This is such a bizarre story, not unlike the horse that impaled itself on that same fence.
This story was printed in the Baltimore Sun on October 11th, 1890.
Washington, Oct. 10.–One of the most remarkable suicided ever known in this city occurred tonight. A young man whose name is thought to be Edward Caton, killed himself by forcing his neck between the iron palings of the fence that surrounds the grounds at the back of the White House. Exactly what time the suicide occurred is not known, for after the gates of the White House grounds are closed, but few people pass around the circular walk that skirts them, just outside the iron fence. The fence itself is about five feet high, with the iron palings, about two and a half inches apart, projected six inches above the iron rail that holds them in place. There are both gas and electric lights about the place, but owing to the branches of the heavy trees which overhang the walk from the grounds of the Executive Mansion it is dimly lighted, and from any distance objects can scarcely be distinguished. Directly south of the White house and at one of the darkest points on the walk the suicide occurred.
A young mulatto woman, who was hastening through the grounds on her way homeward from some place of employment down town, discovered the body about 7.30 o’clock. The darkness prevented her from seeing that the man was dead, but the attitude and, as she supposed, the intent with which he was peering through the fence at the Executive Mansion caused her to think that some thing was wrong, and she retraced her stp and informed a park watchman of what she had seen. The watchman hastened to where he stood and was about to accost him, when he discovered that the man’s neck was jammed between the iron palings of the fence until the front portion rested upon the iron rail.
The watchman at once summoned police man Heller to his assistance, and together they extricated the man from his position. This was not done, however, without considerable difficulty, for so closely did the palings grip the neck of the suicide that it required a strong effort on the part of both the officers to release him.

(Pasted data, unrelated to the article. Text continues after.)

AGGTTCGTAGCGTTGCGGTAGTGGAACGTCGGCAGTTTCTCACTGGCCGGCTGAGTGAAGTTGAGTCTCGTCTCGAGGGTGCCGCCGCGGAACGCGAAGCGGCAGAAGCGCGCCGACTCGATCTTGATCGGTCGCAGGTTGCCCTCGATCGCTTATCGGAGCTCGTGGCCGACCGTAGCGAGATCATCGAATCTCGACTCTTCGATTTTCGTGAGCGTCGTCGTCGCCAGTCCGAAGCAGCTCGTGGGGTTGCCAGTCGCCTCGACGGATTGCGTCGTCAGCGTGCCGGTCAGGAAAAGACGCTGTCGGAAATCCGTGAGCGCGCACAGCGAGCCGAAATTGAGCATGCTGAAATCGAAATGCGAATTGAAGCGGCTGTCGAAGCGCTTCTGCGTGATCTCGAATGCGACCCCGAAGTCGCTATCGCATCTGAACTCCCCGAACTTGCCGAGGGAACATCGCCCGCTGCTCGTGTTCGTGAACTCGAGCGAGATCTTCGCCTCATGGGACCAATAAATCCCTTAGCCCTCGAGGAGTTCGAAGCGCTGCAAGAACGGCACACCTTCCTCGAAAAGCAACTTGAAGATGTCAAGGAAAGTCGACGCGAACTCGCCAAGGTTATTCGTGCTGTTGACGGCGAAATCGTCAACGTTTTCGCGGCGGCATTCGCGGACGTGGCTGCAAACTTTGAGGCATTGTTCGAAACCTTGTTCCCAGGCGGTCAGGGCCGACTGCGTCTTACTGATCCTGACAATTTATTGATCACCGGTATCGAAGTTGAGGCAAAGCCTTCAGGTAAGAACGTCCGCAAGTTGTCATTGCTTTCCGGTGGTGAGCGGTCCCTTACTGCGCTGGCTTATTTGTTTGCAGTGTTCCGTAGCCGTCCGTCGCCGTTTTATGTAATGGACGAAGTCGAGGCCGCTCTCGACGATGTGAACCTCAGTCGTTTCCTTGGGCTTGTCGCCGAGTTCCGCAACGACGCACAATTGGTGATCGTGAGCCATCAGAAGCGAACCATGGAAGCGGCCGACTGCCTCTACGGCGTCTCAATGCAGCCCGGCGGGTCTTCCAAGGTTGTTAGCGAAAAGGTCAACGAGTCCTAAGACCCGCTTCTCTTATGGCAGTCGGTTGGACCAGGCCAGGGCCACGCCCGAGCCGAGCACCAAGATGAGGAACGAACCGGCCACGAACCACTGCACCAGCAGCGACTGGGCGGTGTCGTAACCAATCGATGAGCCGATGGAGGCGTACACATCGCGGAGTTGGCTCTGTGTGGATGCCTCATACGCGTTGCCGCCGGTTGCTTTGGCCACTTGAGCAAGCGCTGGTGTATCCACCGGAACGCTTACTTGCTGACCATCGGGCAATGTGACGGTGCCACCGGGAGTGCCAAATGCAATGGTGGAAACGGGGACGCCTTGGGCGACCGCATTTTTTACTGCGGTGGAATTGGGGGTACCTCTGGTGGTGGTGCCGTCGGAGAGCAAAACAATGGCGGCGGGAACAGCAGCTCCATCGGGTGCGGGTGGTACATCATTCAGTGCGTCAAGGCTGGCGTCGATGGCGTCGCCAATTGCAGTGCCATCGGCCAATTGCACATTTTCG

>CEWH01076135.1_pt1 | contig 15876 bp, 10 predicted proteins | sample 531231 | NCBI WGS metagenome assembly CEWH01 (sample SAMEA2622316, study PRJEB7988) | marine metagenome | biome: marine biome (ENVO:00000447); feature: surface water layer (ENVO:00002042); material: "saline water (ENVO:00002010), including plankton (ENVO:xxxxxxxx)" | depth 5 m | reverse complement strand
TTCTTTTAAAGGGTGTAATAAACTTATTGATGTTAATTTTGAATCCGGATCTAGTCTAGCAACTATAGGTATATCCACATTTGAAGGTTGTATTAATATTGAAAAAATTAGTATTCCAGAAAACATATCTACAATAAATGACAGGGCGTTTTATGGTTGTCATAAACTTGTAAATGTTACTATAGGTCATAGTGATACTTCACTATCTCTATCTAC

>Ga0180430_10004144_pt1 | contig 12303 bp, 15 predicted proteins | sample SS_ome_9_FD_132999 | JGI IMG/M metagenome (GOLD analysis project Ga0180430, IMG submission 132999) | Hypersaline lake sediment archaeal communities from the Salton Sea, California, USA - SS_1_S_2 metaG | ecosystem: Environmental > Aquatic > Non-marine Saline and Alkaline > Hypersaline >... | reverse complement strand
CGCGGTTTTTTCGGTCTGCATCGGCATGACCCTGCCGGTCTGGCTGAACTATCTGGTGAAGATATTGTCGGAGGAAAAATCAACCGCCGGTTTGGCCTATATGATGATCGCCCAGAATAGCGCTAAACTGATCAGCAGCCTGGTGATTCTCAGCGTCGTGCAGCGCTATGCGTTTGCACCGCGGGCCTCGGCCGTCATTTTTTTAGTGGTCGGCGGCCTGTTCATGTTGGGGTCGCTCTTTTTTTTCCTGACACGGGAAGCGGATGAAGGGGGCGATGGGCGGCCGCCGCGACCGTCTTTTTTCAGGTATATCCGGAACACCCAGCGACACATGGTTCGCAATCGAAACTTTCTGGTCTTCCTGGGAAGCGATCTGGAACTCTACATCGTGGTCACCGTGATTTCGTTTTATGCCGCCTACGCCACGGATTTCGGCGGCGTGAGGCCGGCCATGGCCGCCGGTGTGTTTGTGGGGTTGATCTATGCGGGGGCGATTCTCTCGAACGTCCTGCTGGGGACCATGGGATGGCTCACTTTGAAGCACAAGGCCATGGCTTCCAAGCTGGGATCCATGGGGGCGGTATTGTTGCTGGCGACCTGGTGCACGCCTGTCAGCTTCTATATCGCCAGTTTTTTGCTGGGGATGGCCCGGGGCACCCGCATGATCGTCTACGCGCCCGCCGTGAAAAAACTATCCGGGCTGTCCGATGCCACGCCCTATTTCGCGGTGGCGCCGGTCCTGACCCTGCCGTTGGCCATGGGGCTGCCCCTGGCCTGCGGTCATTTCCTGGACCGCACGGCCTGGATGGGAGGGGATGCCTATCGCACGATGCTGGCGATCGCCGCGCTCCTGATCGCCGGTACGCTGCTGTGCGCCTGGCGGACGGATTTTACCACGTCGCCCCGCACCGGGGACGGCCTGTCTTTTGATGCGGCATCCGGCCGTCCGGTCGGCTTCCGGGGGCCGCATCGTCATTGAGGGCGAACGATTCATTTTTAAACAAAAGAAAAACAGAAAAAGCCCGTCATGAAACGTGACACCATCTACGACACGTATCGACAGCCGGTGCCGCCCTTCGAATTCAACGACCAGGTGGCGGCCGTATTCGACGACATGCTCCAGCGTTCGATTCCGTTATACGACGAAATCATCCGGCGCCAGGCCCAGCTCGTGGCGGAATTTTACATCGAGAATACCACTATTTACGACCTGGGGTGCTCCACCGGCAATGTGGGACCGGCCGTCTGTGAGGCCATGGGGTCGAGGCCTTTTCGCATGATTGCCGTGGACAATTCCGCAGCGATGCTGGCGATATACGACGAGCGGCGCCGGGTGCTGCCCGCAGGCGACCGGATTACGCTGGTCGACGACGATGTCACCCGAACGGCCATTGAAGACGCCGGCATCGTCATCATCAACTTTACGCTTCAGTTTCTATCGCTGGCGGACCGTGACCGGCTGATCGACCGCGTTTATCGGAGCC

The body was still warm, and as soon as a patrol wagon was summoned it was placed in it and the horse driven at a furious gallop to the Emergency Hospital, where it was hoped that consciousness might be restored, but medical assistance came too late, and all the physicians could do was to determine that life was extinct.
In the pockets of the deceased were found cards bearing the name of Edw. Caton, and showing that Caton had been a member of the Knights of Labor and also of the Printers’ Union, but whether or not Caton and the dead man were identical the police were unable to determine. In consequence nothing is known either of the man’s circumstances or the causes that led him to take his own life except the cards referred to. Neither documents nor money were found in the dead man’s pockets.
It was thought for a time by police that possibly the man had been foully dealt with and his neck jammed between the palings in order to give his death the appearance of suicide. A careful examination of the place where the body was found was therefore made, but no signs of a scuffle having taken place or of blood spilled could be discovered, nor did the body show marks of violence except at the neck where the iron fence had gripped it, while the neat suit of black clothes in which it was dressed were not in any way disarranged.
Late tonight it was ascertained that Caton was a cigarmaker, employed in West Washington.
We were able to dig up Edward Caton in the 1880 U.S. Census, which listed him as a 20-year-old cigar maker, living as a boarder on Bridge St. (current-day M St. in Georgetown).